Quaternary numeral system

From Wikipedia, the free encyclopedia
Jump to: navigation, search

Quaternary is the base-4 numeral system. It uses the digits 0, 1, 2 and 3 to represent any real number.

It shares with all fixed-radix numeral systems many properties, such as the ability to represent any real number with a canonical representation (almost unique) and the characteristics of the representations of rational numbers and irrational numbers. See decimal and binary for a discussion of these properties.

Relation to other positional number systems[edit]

A quaternary multiplication table
* 1 2 3 10 11 12 13 20
1 1 2 3 10 11 12 13 20
2 2 10 12 20 22 30 32 100
3 3 12 21 30 33 102 111 120
10 10 20 30 100 110 120 130 200
11 11 22 33 110 121 132 203 220
12 12 30 102 120 132 210 222 300
13 13 32 111 130 203 222 301 320
20 20 100 120 200 220 300 320 1000
Numbers zero to sixty-four in standard quaternary
Decimal 0 1 2 3 4 5 6 7 8 9 10 11 12 13 14 15
Quaternary 0 1 2 3 10 11 12 13 20 21 22 23 30 31 32 33
Octal 0 1 2 3 4 5 6 7 10 11 12 13 14 15 16 17
Binary 0 1 10 11 100 101 110 111 1000 1001 1010 1011 1100 1101 1110 1111
Decimal 16 17 18 19 20 21 22 23 24 25 26 27 28 29 30 31
Quaternary 100 101 102 103 110 111 112 113 120 121 122 123 130 131 132 133
Octal 20 21 22 23 24 25 26 27 30 31 32 33 34 35 36 37
Binary 10000 10001 10010 10011 10100 10101 10110 10111 11000 11001 11010 11011 11100 11101 11110 11111
Decimal 32 33 34 35 36 37 38 39 40 41 42 43 44 45 46 47
Quaternary 200 201 202 203 210 211 212 213 220 221 222 223 230 231 232 233
Octal 40 41 42 43 44 45 46 47 50 51 52 53 54 55 56 57
Binary 100000 100001 100010 100011 100100 100101 100110 100111 101000 101001 101010 101011 101100 101101 101110 101111
Decimal 48 49 50 51 52 53 54 55 56 57 58 59 60 61 62 63 64
Quaternary 300 301 302 303 310 311 312 313 320 321 322 323 330 331 332 333 1000
Octal 60 61 62 63 64 65 66 67 70 71 72 73 74 75 76 77 100
Binary 110000 110001 110010 110011 110100 110101 110110 110111 111000 111001 111010 111011 111100 111101 111110 111111 1000000

Relation to binary[edit]

As with the octal and hexadecimal numeral systems, quaternary has a special relation to the binary numeral system. Each radix 4, 8 and 16 is a power of 2, so the conversion to and from binary is implemented by matching each digit with 2, 3 or 4 binary digits, or bits. For example, in base 4,

302104 = 11 00 10 01 002.

Although octal and hexadecimal are widely used in computing and computer programming in the discussion and analysis of binary arithmetic and logic, quaternary does not enjoy the same status.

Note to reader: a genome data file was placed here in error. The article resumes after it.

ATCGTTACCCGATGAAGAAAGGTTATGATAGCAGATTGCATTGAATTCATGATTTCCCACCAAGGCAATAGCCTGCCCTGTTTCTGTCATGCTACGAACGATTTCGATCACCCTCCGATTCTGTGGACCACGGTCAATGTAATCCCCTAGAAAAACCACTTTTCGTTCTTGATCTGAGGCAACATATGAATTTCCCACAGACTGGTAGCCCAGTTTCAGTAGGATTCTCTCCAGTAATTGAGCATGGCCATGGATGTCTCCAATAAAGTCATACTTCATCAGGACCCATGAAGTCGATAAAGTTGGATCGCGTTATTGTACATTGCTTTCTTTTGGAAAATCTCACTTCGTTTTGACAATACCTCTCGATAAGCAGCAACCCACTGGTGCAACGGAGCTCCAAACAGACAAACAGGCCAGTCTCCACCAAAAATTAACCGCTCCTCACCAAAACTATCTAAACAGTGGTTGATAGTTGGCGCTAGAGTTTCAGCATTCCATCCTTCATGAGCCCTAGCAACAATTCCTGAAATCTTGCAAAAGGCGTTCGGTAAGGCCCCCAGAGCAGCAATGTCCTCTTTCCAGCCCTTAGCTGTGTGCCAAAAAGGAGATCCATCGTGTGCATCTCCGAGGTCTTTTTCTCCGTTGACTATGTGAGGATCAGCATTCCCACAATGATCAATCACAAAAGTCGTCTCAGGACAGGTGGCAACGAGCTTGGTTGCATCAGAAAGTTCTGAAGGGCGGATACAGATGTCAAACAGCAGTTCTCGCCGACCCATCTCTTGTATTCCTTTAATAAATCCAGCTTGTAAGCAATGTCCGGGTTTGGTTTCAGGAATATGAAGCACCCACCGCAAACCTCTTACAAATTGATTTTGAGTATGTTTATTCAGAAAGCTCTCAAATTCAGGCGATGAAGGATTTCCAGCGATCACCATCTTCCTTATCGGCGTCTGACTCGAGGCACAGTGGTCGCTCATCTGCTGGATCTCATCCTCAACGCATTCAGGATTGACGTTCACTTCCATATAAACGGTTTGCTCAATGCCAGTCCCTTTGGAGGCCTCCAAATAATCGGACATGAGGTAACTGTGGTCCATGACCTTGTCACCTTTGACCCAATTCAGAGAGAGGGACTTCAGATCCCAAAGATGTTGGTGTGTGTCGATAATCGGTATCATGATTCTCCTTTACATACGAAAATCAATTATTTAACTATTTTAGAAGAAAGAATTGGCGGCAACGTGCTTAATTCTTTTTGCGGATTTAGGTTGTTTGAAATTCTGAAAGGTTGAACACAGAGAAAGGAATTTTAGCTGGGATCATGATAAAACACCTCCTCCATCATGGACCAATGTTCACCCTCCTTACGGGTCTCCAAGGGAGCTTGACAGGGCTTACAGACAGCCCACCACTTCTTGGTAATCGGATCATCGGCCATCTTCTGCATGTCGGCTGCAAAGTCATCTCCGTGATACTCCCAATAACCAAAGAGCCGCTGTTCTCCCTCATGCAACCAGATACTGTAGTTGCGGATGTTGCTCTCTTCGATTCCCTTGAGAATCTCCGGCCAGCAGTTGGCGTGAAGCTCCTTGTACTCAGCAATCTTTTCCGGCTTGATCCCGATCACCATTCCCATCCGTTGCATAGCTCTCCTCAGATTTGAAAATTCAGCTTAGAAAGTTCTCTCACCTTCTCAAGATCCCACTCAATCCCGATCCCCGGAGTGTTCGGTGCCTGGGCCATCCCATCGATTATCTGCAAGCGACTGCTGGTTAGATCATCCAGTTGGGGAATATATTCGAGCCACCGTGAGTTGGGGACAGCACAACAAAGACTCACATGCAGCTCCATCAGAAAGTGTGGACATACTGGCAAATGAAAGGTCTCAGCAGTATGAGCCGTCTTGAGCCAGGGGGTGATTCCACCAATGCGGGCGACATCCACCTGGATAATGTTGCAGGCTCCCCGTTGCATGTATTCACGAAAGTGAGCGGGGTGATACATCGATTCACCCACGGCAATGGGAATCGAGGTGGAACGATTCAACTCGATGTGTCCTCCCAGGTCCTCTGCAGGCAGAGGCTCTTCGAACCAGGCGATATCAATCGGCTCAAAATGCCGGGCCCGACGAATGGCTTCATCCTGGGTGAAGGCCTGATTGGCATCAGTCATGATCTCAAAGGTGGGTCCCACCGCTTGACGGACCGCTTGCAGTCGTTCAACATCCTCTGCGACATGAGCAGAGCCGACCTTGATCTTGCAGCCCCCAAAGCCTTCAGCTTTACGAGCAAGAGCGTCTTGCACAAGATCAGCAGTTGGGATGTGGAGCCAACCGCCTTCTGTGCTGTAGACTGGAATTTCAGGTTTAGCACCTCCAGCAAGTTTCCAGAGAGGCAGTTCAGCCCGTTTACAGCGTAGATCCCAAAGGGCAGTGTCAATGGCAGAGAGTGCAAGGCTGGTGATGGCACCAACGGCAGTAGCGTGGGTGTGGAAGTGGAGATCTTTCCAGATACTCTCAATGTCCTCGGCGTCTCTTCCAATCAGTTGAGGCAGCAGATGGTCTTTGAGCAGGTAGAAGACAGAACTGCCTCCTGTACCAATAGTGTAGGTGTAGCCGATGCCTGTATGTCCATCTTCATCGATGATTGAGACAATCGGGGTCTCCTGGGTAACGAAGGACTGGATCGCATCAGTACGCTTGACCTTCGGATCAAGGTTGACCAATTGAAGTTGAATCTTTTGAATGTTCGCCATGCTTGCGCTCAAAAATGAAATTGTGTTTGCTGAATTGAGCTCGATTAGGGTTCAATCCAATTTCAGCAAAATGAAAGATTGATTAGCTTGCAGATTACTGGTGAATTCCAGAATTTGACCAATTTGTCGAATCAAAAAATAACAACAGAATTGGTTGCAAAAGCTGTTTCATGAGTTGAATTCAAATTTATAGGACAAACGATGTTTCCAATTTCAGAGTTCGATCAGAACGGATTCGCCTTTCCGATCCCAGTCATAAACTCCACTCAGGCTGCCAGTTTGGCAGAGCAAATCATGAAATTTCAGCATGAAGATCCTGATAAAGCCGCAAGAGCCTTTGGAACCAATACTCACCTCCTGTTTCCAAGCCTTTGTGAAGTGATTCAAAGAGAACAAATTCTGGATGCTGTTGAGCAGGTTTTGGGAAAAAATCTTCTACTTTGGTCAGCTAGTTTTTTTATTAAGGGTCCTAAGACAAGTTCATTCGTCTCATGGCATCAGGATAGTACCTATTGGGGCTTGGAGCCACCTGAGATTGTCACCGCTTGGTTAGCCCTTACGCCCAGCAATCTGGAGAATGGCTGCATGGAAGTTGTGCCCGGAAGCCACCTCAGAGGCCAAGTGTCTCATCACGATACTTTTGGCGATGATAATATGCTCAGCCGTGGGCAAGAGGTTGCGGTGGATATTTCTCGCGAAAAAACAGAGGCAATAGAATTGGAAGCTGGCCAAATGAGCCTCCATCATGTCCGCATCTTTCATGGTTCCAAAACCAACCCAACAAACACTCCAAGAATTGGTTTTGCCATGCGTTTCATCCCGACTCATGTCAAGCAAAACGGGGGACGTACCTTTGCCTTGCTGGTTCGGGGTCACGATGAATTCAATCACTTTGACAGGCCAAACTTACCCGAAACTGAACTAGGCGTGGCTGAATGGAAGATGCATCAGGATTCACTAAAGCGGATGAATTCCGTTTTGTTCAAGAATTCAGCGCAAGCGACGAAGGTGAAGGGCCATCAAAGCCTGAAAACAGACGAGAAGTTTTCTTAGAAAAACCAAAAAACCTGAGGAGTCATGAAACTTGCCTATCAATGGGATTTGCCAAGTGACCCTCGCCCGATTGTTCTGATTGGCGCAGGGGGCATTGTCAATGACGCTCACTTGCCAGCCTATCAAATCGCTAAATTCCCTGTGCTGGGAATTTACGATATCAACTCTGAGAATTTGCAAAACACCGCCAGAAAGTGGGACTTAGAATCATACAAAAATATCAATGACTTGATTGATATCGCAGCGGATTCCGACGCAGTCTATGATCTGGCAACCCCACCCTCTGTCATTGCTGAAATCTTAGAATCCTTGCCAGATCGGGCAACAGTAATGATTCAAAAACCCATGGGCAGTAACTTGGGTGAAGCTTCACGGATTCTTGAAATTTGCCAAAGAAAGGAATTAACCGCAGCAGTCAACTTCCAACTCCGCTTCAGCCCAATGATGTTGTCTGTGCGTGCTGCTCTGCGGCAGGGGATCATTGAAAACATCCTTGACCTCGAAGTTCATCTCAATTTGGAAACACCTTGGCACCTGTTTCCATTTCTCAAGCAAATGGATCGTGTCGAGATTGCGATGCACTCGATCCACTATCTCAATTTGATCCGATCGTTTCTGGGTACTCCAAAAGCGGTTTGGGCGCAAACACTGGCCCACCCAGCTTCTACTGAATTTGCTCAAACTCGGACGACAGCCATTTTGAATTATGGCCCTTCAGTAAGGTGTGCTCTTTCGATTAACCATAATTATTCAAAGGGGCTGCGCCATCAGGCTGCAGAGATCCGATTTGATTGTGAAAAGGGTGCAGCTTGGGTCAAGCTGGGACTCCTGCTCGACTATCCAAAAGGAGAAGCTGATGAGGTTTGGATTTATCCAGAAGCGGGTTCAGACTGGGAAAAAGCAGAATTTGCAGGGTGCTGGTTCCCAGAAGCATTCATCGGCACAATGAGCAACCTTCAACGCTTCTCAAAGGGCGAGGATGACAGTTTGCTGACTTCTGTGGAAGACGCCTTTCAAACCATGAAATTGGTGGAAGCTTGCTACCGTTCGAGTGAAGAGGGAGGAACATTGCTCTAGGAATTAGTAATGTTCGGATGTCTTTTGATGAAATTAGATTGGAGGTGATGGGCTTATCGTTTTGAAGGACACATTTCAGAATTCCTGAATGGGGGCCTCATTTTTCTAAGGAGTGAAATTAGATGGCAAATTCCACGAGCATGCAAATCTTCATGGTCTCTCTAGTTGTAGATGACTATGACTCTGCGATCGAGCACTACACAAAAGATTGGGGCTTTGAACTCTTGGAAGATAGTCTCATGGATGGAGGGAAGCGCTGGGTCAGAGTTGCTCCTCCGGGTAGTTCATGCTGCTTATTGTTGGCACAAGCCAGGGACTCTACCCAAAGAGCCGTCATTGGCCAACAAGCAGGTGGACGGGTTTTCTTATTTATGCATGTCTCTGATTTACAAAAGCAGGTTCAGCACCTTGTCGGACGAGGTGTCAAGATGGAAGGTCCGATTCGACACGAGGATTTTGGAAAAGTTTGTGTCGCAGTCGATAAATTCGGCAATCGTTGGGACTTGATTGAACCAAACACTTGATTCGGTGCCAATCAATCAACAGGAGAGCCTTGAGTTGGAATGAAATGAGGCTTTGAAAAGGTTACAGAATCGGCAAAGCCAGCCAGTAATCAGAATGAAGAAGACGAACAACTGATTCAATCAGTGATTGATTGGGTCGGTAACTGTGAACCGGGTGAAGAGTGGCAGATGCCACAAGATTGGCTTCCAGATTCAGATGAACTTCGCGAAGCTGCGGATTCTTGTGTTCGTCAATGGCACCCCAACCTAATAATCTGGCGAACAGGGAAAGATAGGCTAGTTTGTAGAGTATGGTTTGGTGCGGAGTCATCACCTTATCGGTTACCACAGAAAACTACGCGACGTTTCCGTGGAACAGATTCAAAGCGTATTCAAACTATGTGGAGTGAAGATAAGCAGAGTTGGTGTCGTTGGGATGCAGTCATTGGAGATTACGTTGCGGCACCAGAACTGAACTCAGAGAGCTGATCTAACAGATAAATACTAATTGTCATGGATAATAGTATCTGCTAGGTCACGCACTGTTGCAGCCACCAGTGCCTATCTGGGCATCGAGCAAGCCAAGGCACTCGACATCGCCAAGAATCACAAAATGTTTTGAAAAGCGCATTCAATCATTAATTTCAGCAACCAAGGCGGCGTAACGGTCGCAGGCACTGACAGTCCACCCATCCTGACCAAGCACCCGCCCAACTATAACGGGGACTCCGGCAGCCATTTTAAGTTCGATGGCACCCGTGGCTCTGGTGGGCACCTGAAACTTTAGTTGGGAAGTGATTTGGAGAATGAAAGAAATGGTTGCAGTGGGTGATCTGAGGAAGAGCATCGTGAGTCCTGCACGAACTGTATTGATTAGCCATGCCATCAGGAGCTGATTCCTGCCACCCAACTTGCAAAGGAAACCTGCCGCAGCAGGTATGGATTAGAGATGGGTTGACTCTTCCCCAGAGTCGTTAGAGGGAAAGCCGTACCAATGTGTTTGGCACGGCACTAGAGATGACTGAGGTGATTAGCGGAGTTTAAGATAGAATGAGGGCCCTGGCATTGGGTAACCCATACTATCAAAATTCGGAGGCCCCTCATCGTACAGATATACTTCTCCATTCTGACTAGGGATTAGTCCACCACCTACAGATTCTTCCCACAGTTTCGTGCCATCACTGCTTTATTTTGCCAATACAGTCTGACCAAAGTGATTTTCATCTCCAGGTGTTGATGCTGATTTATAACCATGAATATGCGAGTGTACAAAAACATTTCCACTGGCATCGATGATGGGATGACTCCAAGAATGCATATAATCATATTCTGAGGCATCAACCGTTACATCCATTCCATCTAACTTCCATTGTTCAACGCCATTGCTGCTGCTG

By analogy with byte and nybble, a quaternary digit is sometimes called a crumb.

Occurrence in human languages[edit]

Many or all of the Chumashan languages originally used a base 4 counting system, in which the names for numbers were structured according to multiples of 4 and 16 (not 10). There is a surviving list of Ventureño language number words up to 32 written down by a Spanish priest ca. 1819.[1]

The Kharosthi numerals has a partial base 4 counting system from 1 to decimal 10.

Hilbert curves[edit]

Quaternary numbers are used in the representation of 2D Hilbert curves. Here a real number between 0 and 1 is converted into the quaternary system. Every single digit now indicates in which of the respective 4 sub-quadrants the number will be projected.

Genetics[edit]

Parallels can be drawn between quaternary numerals and the way genetic code is represented by DNA. The four DNA nucleotides in alphabetical order, abbreviated A, C, G and T, can be taken to represent the quaternary digits in numerical order 0, 1, 2, and 3. With this encoding, the complementary digit pairs 0↔3, and 1↔2 (binary 00↔11 and 01↔10) match the complementation of the base pairs: A↔T and C↔G and can be stored as data in DNA sequence.[2]

For example, the nucleotide sequence GATTACA can be represented by the quaternary number 2033010 (= decimal 9156 or binary 10 00 11 11 00 01 00).

Data transmission[edit]

Quaternary line codes have been used for transmission, from the invention of the telegraph to the 2B1Q code used in modern ISDN circuits.

See also[edit]

References[edit]

  1. ^ "Chumashan Numerals" by Madison S. Beeler, in Native American Mathematics, edited by Michael P. Closs (1986), ISBN 0-292-75531-7.
  2. ^ http://2010.igem.org/files/presentation/Hong_Kong-CUHK.pdf

External links[edit]